GeographicLib  1.40
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Implementations in other languages
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Implementations of subsets of GeographicLib are available in other languages

C and Fortran implementation

The directories legacy/C and legacy/Fortran contain implementations of Geodesic, GeodesicLine, and PolygonAreaT in C and Fortran respectively. These are intended for use in old codes written in these languages and should work any reasonably modern compiler. These implementations are entirely self-contained and do not depend on the rest of GeographicLib. Sample main programs to solve the direct and inverse geodesic problems and to compute polygonal areas are provided.

For documentation, see

Java implementation

The directory java contains implementations of Geodesic, GeodesicLine, and PolygonAreaT in Java. This implementation is entirely self-contained and does not depend on the rest of GeographicLib. Sample main programs to solve the direct and inverse geodesic problems and to compute polygonal areas are provided.

For documentation, see

JavaScript implementation

The directory doc/scripts/GeographicLib contains the classes

translated into JavaScript. See Interface.js for a simple JavaScript interface to these routines (documented near the top of the file). Examples of using this interface are

These examples include a "stripped" version of the JavaScript code,

<script type="text/javascript"
src="http://geographiclib.sf.net/scripts/geographiclib.js">
</script>

which loads faster.

Python implementation

A python implementation of the geodesic routines from GeographicLib are provided in the python/geographiclib directory (which is installed as PREFIX/lib/python/site-packages/geographiclib, if COMMON_INSTALL_PATH is ON, and as PREFIX/python/geographiclib, otherwise). This contains implementations of the classes

You can also download the python interface independent of the rest of GeographicLib from

and then unpack the .tar.gz or .zip file.

You can "install" these routines, so that they are in python's default path with, for example

  cd geographiclib-1.16
  python setup.py install

(this will require root privileges). Or else you can set the path within python using

>>> import sys
>>> sys.path.append("/usr/local/lib/python/site-packages")

An example of using this interface is

>>> from geographiclib.geodesic import Geodesic
>>> # The geodesic inverse problem
... Geodesic.WGS84.Inverse(-41.32, 174.81, 40.96, -5.50)
>>> # The geodesic direct problem
... Geodesic.WGS84.Direct(40.6, -73.8, 45, 10000e3)
>>> # How to obtain several points along a geodesic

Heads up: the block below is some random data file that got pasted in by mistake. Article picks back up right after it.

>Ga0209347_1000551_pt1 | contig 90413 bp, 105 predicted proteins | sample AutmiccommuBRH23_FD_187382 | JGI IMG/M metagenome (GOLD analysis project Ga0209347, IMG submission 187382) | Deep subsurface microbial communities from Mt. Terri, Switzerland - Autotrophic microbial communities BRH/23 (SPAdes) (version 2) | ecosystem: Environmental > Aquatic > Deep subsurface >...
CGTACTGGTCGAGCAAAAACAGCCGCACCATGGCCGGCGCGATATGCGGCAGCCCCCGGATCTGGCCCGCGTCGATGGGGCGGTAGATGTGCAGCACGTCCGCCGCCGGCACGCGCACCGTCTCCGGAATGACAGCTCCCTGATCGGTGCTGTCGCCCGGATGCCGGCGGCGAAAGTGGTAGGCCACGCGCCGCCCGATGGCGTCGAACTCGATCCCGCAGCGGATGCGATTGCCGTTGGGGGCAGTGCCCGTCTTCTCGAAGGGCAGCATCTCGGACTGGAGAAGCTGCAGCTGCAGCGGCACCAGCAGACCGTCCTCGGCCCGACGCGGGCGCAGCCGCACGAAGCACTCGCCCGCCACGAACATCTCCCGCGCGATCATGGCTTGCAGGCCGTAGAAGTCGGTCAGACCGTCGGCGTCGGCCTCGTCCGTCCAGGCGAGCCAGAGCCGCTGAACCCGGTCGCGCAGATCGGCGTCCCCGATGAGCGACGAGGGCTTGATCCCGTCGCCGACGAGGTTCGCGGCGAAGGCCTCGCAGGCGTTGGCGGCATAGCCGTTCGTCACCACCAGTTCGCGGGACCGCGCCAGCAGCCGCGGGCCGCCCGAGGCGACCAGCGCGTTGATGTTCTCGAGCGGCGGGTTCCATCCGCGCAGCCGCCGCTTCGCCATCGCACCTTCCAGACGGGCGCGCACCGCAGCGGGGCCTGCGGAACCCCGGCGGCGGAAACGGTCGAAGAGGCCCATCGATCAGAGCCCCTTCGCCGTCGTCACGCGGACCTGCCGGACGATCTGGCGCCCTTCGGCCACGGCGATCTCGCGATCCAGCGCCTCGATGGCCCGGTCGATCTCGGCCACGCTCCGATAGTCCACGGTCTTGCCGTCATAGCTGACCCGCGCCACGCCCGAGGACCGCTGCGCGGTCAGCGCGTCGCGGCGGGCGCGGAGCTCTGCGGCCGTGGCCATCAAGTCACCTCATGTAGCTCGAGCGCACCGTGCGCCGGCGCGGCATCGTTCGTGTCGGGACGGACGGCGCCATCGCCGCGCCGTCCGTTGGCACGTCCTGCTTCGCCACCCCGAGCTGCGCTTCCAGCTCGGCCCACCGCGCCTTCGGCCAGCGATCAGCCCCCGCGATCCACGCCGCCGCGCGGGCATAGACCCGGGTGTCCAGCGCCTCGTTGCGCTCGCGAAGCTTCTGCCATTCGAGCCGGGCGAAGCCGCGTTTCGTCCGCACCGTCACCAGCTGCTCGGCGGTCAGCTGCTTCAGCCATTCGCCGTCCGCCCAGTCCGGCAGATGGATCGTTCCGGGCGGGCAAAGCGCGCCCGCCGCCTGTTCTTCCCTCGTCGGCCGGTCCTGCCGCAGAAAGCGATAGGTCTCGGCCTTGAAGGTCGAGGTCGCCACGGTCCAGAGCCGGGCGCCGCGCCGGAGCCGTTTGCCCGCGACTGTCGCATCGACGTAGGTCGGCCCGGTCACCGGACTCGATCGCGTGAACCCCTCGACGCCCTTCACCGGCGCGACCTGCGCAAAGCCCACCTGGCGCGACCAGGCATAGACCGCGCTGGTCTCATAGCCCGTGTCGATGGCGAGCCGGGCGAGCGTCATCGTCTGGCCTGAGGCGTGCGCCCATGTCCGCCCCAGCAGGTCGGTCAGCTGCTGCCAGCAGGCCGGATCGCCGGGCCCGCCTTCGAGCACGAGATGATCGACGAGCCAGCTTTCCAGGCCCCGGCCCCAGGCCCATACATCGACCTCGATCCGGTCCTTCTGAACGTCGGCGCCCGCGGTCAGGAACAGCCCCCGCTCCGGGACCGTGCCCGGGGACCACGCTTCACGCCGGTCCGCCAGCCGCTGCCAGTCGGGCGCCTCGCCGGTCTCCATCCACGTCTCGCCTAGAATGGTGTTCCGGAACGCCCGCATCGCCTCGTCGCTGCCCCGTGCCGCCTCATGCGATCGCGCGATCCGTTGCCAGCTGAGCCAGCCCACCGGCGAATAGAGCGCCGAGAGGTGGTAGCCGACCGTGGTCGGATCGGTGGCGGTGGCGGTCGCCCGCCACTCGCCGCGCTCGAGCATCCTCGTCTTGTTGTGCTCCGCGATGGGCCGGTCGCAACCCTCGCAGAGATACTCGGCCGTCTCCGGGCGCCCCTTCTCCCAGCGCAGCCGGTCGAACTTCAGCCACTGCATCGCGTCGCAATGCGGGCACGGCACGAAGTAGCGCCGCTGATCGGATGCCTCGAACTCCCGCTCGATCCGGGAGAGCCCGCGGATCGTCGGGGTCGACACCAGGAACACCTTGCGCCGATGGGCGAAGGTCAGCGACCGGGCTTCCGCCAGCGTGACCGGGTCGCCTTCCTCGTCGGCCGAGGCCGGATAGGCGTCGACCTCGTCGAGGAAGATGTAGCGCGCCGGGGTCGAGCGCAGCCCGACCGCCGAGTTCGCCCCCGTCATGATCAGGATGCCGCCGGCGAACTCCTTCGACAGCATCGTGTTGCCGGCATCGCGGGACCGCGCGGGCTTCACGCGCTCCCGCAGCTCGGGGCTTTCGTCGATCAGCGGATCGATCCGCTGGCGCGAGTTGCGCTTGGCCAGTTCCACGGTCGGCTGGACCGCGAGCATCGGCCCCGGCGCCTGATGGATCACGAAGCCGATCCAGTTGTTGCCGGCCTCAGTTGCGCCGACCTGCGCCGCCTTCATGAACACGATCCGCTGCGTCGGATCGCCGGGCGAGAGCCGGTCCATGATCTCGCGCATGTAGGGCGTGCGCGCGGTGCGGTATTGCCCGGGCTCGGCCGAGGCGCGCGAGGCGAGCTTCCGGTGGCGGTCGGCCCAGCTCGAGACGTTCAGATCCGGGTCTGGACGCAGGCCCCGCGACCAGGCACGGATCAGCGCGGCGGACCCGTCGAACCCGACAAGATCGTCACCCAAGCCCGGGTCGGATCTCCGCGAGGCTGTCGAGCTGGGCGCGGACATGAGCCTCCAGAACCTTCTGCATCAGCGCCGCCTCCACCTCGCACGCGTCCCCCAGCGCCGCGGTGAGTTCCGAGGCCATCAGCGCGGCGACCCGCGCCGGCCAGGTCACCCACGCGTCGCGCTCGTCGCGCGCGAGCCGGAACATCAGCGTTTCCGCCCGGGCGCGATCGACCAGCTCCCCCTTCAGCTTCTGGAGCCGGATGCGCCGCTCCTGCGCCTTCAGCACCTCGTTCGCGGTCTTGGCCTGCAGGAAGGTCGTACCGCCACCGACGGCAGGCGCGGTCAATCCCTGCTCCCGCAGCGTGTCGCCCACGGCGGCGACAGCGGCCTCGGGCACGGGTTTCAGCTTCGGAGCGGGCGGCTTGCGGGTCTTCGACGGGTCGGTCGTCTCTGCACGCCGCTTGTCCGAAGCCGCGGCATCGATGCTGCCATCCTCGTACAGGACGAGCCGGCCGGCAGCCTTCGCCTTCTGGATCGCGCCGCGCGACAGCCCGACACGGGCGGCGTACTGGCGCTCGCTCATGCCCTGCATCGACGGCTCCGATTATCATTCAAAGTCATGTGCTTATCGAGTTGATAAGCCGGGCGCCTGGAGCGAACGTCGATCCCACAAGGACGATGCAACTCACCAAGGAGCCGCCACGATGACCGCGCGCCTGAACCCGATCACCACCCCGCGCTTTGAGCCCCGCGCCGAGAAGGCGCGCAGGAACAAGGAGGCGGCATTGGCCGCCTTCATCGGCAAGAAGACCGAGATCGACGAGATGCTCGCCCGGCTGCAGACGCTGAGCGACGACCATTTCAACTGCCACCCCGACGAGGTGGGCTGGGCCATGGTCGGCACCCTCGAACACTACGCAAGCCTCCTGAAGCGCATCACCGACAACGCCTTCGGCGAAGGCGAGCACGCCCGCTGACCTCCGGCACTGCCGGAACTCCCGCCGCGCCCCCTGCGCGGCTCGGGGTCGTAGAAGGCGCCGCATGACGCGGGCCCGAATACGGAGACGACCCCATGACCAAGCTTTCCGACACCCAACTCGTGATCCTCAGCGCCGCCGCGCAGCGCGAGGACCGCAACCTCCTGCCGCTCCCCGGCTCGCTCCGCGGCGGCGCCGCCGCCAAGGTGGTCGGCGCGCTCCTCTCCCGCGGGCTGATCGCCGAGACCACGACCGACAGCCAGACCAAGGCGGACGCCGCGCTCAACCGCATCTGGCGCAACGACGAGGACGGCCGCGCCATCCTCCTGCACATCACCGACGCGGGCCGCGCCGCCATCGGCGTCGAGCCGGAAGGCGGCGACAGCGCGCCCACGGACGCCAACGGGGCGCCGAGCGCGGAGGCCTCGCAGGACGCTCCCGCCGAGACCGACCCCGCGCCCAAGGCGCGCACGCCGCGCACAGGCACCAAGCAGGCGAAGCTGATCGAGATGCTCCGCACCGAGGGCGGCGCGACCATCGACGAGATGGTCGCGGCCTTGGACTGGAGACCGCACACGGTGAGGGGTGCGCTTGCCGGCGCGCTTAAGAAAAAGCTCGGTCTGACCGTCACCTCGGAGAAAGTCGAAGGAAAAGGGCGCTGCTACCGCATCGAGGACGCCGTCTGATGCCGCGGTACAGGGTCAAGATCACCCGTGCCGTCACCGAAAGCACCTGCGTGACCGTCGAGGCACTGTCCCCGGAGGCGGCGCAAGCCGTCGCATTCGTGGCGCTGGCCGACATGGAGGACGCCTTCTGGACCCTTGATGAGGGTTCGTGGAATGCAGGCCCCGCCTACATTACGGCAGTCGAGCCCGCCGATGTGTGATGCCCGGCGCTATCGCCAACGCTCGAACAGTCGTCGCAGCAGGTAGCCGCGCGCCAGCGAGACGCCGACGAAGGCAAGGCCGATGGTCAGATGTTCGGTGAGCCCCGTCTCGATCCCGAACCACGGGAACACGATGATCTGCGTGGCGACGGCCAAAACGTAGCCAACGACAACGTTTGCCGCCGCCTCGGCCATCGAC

... line = Geodesic.WGS84.Line(40.6, -73.8, 45)
>>> line.Position( 5000e3)
>>> line.Position(10000e3)
>>> # Computing the area of a geodesic polygon
... def p(lat,lon): return {'lat': lat, 'lon': lon}
...
>>> Geodesic.WGS84.Area([p(0, 0), p(0, 90), p(90, 0)])
>>> # Introductory help
... help(Geodesic)

Another illustrative exercise is finding the point midway between JFK Airport to Singapore Changi Airport

from geographiclib.geodesic import Geodesic
# Coordinates of airports
lat1, lon1 = 40.640, -73.779 # JFK
lat2, lon2 = 1.359, 103.989 # SIN
# Compute path from 1 to 2
g = Geodesic.WGS84.Inverse(lat1, lon1, lat2, lon2)
# Compute midpoint starting at 1
h = Geodesic.WGS84.Direct(lat1, lon1, g['azi1'], g['s12']/2)
print(h['lat2'], h['lon2']);

(Note: The initial version of setup.py was provided by Andrew MacIntyre of the Australian Communications and Media Authority.)

Matlab and Octave implementations

The matlab directory Matlab and Octave implementations of some of the functions of GeographicLib. To use these, start Matlab or Octave and run one of (for example)

   addpath /usr/local/libexec/GeographicLib/matlab
   addpath 'C:/pkg-vc10-x64/GeographicLib-1.40/libexec/GeographicLib/matlab'

The functions fall into the following groups

There are two ways of compiling the interface code: (1) using cmake and (2) invoking the compiler from Matlab.

To use the interface routines for GeographicLib, run one of (for example)

  addpath /usr/local/libexec/GeographicLib/matlab
  addpath 'C:/pkg-vc10-x64/GeographicLib-1.40/libexec/GeographicLib/matlab'

in Octave or Matlab. The available functions are:

These routines just offer a simple interface to the corresponding C++ class. Use the help function to get documentation, e.g.,

help geodesicdirect

Unfortunately, the help function does not work for compiled functions in Octave; in this case, just list the .m file, e.g.,

type geodesicdirect

Other useful functions, e.g., to convert from geographic coordinates to MGRS can easily be written with Matlab code.

Note that geoidheight, when compiled with Visual Studio 2008 causes Matlab to crash. (The problem does not occur with Visual Studio 2005 or Visual Studio 2010.)

Maxima routines

Maxima is a free computer algebra system which can be downloaded from http://maxima.sf.net. Maxima was used to generate the series used by TransverseMercator (tmseries.mac) and Geodesic (geod.mac) and to generate accurate data for testing (tm.mac and geodesic.mac). The latter uses Maxima's bigfloat arithmetic together with series extended to high order or solutions in terms of elliptic integrals (ellint.mac). These files contain brief instructions on how to use them.

.NET wrapper

This is a comprehensive wrapper library, written and maintained by Scott Heiman, which exposes all of the functionality of GeographicLib to the .NET family of languages. For documentation, see

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